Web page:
CONSTITUTION: War making and police powers

Constitution signing 1789

Literally, EVERY SINGLE WORD WRITTEN IN THE United States Constitution, has meaning.  EVERY SINGLE WORD.  There is no secret code.  No interpretation required, except maybe Daniel Webster’s dictionary, to understand OUR Constitution.

Anytime someone tells you what is in the Constitution, ask them WHERE?

Our Constitution was written in plain and simple language.

WHY?  So EVERY citizen understood the Powers and Duties granted or given to the Federal Government.

Why?  So Every citizen would understand WHEN the Federal Government was acting beyond the scope of Powers granted to it by the People.  This is also known as acting ILLEGALLY, for when the Federal Government goes beyond it’s granted powers, it is acting without the power to do so.  The Federal Government is only authorized to exercise those powers which were originally granted to it in the Original Constitution, or Amendments adopted in accord with Article V of the Original Constitution.  Further powers cannot be TAKEN by the Government, or GIVEN by the Government, ala’ Supreme Court, without Constitutional Article V procedural & ratified Amendment.

I find nearly everyone (including lawyers) has either; not read Our Constitution, or has forgotten the specific language, and assume:  

  • what someone else has said,
  • is included in Our Constitution,
  • if they agree with the Federal Government taking of the action. 

For more background, you might wish to read my previous posts on The Constitution.

The Federal Government of the United States, is a gift, or grant, of power, limited in scope, from the People of the United States.  The ONLY powers the Federal Government may exercise lawfully, are those powers specifically enumerated in the Constitution adopted in 1789, or Amendments adopted in accordance with Article V afterwards.

You can click on the title of the Constitution of the United States and read the entire transcription of the U.S. Constitution hosted at the U.S. Archives.  But remember, every single word has meaning.  Consequently, I am cutting and pasting out of the U.S. Archives transcription of the Original drafts of the Constitution.  I am adding bold, italics, underlining, etc. to emphasize the subject matter I am writing too.

Now think “snapshot” in time when our Constitution was adopted when reading my “Constitution” posts.  This is only a beginning.  This is not intended to include “modern” case law, be a complete treatise up to today, or to be used as legal precedent/argument for actual cases (this is not legal advice).

This is intended to be a “foundation” or genesis, to understanding and instructional for you, the reader.

I challenge you to begin to explore for yourself and gain an understanding, separate and apart from all the propaganda.

(If you find something in the Original Constitution, at the time of adoption, I missed, or am incorrect about, please let me know.  I reserve the right to correct any typos, unclear assertions, mistakes, or assumptions as I discover them.)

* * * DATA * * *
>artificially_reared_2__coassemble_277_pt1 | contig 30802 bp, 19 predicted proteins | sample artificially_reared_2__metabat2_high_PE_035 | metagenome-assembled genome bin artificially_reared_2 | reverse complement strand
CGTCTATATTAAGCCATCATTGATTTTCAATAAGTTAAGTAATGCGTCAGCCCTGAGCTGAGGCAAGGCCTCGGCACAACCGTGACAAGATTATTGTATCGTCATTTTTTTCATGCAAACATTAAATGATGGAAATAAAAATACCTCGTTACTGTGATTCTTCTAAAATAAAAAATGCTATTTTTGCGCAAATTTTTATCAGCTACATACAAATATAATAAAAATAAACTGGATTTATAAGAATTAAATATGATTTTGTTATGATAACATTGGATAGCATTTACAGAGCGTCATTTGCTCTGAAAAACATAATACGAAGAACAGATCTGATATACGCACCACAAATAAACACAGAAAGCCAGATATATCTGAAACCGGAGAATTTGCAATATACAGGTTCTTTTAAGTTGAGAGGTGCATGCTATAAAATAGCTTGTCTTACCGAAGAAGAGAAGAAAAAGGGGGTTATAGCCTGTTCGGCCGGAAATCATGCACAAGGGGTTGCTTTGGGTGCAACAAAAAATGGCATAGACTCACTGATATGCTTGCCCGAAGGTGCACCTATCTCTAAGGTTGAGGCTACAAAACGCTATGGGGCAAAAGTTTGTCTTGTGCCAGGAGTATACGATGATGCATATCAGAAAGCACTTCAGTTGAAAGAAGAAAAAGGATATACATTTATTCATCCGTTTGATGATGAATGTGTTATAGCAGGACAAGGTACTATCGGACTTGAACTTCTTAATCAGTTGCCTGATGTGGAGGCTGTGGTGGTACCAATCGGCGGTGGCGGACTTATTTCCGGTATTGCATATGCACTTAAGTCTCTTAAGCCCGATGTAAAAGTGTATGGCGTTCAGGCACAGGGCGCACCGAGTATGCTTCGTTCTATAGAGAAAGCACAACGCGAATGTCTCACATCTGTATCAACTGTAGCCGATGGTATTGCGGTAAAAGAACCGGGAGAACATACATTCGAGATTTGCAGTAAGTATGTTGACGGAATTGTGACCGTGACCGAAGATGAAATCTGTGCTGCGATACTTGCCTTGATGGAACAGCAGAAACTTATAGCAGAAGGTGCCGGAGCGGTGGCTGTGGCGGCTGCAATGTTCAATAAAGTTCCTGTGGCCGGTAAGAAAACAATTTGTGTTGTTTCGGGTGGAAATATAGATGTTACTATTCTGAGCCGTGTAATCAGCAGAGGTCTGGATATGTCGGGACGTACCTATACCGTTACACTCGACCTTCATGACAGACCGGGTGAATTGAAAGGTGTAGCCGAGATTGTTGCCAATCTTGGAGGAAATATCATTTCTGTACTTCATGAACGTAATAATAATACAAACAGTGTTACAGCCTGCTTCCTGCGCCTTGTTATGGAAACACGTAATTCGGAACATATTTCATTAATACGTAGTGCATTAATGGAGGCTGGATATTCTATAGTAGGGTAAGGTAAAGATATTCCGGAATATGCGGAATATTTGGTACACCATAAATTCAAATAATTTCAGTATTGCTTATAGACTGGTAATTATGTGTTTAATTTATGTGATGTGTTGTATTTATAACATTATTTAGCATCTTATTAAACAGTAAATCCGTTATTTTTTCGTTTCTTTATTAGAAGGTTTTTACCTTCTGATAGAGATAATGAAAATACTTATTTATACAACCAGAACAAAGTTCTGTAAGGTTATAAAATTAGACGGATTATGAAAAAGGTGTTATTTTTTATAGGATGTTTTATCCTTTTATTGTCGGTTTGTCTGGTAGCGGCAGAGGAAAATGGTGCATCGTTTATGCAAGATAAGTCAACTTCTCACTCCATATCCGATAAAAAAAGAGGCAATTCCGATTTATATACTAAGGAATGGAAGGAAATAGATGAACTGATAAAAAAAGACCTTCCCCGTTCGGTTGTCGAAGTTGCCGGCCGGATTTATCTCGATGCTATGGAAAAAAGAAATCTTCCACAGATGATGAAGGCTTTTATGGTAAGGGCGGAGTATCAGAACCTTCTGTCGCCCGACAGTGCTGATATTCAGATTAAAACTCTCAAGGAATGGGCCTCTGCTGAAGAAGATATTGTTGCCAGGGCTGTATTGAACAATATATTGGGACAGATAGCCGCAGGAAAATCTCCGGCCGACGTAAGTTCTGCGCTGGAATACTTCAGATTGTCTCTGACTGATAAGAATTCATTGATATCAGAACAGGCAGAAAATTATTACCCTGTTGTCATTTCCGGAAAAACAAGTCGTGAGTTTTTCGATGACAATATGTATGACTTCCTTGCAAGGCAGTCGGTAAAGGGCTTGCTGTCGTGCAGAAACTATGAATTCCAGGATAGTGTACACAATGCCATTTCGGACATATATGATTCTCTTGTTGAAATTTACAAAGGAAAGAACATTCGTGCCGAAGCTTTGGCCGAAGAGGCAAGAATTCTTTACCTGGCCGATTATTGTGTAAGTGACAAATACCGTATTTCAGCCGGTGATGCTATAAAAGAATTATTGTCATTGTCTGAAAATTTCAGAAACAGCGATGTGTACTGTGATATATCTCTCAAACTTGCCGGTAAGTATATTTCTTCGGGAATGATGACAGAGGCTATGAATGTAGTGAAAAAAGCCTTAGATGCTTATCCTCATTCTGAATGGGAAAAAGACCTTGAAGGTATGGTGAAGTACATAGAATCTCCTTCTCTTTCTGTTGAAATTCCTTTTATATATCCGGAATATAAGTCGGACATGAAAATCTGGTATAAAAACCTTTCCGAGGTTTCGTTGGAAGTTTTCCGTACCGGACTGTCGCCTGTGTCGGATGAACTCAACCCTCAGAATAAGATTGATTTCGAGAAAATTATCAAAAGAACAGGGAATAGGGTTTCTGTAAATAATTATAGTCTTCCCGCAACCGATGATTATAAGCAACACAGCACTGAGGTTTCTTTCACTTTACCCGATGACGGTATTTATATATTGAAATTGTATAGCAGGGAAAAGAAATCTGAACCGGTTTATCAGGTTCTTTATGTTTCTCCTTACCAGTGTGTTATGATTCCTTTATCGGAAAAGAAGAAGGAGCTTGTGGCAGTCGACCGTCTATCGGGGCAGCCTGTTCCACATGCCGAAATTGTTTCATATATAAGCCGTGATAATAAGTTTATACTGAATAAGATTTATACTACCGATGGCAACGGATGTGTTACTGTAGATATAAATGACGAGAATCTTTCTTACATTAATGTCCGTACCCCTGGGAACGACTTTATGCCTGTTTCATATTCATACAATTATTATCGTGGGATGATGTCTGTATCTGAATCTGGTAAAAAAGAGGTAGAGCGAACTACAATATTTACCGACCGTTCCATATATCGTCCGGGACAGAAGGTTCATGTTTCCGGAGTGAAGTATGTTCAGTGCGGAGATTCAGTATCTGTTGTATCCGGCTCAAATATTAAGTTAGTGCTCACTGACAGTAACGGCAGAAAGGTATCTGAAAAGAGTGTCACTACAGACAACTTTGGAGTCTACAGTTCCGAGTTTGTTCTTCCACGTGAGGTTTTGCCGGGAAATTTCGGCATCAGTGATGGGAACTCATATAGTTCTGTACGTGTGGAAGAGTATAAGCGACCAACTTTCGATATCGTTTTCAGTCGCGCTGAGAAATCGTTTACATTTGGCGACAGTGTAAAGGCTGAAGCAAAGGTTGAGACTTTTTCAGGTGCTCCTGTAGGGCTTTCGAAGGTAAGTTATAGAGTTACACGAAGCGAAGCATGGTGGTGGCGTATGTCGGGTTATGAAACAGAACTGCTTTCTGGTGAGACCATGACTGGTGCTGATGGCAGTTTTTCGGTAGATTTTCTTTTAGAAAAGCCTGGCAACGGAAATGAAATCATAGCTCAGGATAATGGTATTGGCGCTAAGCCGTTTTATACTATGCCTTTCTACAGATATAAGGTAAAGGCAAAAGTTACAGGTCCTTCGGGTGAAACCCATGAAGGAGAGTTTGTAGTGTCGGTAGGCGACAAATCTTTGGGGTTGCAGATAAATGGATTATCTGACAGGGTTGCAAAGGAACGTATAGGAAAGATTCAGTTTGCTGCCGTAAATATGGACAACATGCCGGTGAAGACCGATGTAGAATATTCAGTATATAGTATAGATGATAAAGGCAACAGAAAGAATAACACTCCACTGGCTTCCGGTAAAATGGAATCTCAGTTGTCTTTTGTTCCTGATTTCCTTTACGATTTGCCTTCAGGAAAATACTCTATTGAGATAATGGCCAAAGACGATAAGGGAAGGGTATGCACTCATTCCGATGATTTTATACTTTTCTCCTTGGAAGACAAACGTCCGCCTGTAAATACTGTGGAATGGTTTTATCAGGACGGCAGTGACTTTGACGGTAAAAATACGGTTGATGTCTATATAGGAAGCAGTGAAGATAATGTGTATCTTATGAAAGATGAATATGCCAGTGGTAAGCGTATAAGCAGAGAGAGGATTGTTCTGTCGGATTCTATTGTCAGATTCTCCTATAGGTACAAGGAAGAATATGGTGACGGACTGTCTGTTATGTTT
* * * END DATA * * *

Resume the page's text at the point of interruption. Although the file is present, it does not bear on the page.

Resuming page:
Now to the issue of authorized war making and police powers of the Federal Government. 


  • Where does military authority derive from in our Constitution?  Only those specific, enumerated powers, given or granted, to Congress in Article I, Section 8.
  • Was the Federal Government granted local police powers?  No.
  • What Actions or Powers can our Federal Government legally take?  Only those given/granted in the Constitution.
  • Can the President merely order the Army and Navy to take military action for any whim he may so choose? No, the President may only act after Congress has given him permission, or authority.
  • Can the President, as Commander in Chief, take any action he wishes?  No.  The President is only authorized to take those actions granted, or gifted, to him by Congress and our Constitution.  
  • May the President raise or build, and support the Army and Navy? No.  Only Congress has that power.  If Congress dissolves the Army and Navy, the President has no power as he has no Army or Navy with which to exercise that power.
  • May the President create a local “CIVILIAN DEFENSE FORCE”?  No.  There is ZERO authority for Federal entity solely “within a state” in the Constitution.  Only powers between the States, and the U.S. and foreign powers are within the purview of the Federal Government.
  • May Congress create a “Civilian Defense Force”?  No. Again, there is ZERO authority for such an entity in the Constitution or any Amendment to the Constitution.  Civilian Defense Force powers rest solely with the States.
  • What powers, if any, do States retain from the Federal Government?  All Local police powers, including “Civilian Defense Forces”, and war making powers if the State is being invaded or about to, and there is no time for delay.

Here are the powers I found in an initial skimming of our Original Constitution:

The Constitution of the United States

A Transcription  Note:The following text is a transcription of the Constitution in its original form. Items that are hyperlinked have since been amended or superseded.

We the People of the United States, in Order to form a more perfect Union, establish Justice, insure domestic Tranquility, provide for the common defence, promote the general Welfare, and secure the Blessings of Liberty to ourselves and our Posterity, do ordain and establish this Constitution for the United States of America.

Article. I.

(ed note: Powers of the Congress: House of Representatives and the Senate)

Section. 1.

All legislative Powers herein granted shall be vested in a Congress of the United States, which shall consist of a Senate and House of Representatives.

. . .

Section. 8.

The Congress shall have Power To  . . . provide for the common Defence and general Welfare of the United States; . . .

To define and punish Piracies and Felonies committed on the high Seas, and Offences against the Law of Nations;

To declare War, grant Letters of Marque and Reprisal, and make Rules concerning Captures on Land and Water;